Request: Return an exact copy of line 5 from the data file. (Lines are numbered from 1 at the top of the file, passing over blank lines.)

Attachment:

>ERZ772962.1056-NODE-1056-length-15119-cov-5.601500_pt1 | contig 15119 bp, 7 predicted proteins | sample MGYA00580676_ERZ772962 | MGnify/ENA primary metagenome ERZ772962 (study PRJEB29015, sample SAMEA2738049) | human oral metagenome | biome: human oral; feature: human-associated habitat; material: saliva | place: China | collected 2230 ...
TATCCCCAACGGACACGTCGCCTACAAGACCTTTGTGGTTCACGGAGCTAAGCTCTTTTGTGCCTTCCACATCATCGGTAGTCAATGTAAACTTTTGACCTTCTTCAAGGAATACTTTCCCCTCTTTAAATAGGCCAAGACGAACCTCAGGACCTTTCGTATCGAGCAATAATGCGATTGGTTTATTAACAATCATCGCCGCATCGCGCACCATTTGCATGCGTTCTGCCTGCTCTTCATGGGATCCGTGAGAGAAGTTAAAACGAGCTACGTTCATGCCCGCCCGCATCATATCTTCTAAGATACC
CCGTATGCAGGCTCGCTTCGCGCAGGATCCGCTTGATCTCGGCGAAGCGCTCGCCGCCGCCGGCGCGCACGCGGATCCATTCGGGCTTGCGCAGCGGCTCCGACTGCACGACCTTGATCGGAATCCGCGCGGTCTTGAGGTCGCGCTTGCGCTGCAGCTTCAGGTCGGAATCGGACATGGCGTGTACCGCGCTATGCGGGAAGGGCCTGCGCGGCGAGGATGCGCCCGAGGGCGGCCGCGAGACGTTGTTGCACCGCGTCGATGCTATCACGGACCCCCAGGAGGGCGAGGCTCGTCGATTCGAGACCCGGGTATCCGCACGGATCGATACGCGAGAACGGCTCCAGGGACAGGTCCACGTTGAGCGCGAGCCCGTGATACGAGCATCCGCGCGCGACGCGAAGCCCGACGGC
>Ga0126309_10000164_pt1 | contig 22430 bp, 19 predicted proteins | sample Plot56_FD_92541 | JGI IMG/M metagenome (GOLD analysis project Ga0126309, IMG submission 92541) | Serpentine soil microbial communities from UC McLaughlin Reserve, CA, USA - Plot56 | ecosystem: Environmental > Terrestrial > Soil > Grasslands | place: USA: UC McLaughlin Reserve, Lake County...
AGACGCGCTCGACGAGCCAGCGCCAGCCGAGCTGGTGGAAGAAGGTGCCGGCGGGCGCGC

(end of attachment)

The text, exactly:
AGACGCGCTCGACGAGCCAGCGCCAGCCGAGCTGGTGGAAGAAGGTGCCGGCGGGCGCGC